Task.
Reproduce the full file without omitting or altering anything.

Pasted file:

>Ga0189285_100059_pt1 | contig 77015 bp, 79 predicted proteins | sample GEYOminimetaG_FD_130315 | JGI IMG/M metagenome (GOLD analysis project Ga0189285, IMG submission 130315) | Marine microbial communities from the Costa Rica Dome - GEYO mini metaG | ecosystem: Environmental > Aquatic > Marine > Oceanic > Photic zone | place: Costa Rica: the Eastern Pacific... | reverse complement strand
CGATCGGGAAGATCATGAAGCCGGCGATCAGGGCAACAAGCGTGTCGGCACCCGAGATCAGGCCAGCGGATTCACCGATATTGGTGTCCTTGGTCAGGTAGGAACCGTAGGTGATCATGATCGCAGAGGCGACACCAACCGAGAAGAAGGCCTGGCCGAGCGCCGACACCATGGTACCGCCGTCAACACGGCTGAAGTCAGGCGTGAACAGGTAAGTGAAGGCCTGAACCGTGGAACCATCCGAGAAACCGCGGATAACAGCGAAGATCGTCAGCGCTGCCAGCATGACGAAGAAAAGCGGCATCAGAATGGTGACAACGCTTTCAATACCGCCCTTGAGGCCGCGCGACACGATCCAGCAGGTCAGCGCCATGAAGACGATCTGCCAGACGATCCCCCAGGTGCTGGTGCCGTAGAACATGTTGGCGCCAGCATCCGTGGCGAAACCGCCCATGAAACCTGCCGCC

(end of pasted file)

>Ga0189285_100059_pt1 | contig 77015 bp, 79 predicted proteins | sample GEYOminimetaG_FD_130315 | JGI IMG/M metagenome (GOLD analysis project Ga0189285, IMG submission 130315) | Marine microbial communities from the Costa Rica Dome - GEYO mini metaG | ecosystem: Environmental > Aquatic > Marine > Oceanic > Photic zone | place: Costa Rica: the Eastern Pacific... | reverse complement strand
CGATCGGGAAGATCATGAAGCCGGCGATCAGGGCAACAAGCGTGTCGGCACCCGAGATCAGGCCAGCGGATTCACCGATATTGGTGTCCTTGGTCAGGTAGGAACCGTAGGTGATCATGATCGCAGAGGCGACACCAACCGAGAAGAAGGCCTGGCCGAGCGCCGACACCATGGTACCGCCGTCAACACGGCTGAAGTCAGGCGTGAACAGGTAAGTGAAGGCCTGAACCGTGGAACCATCCGAGAAACCGCGGATAACAGCGAAGATCGTCAGCGCTGCCAGCATGACGAAGAAAAGCGGCATCAGAATGGTGACAACGCTTTCAATACCGCCCTTGAGGCCGCGCGACACGATCCAGCAGGTCAGCGCCATGAAGACGATCTGCCAGACGATCCCCCAGGTGCTGGTGCCGTAGAACATGTTGGCGCCAGCATCCGTGGCGAAACCGCCCATGAAACCTGCCGCC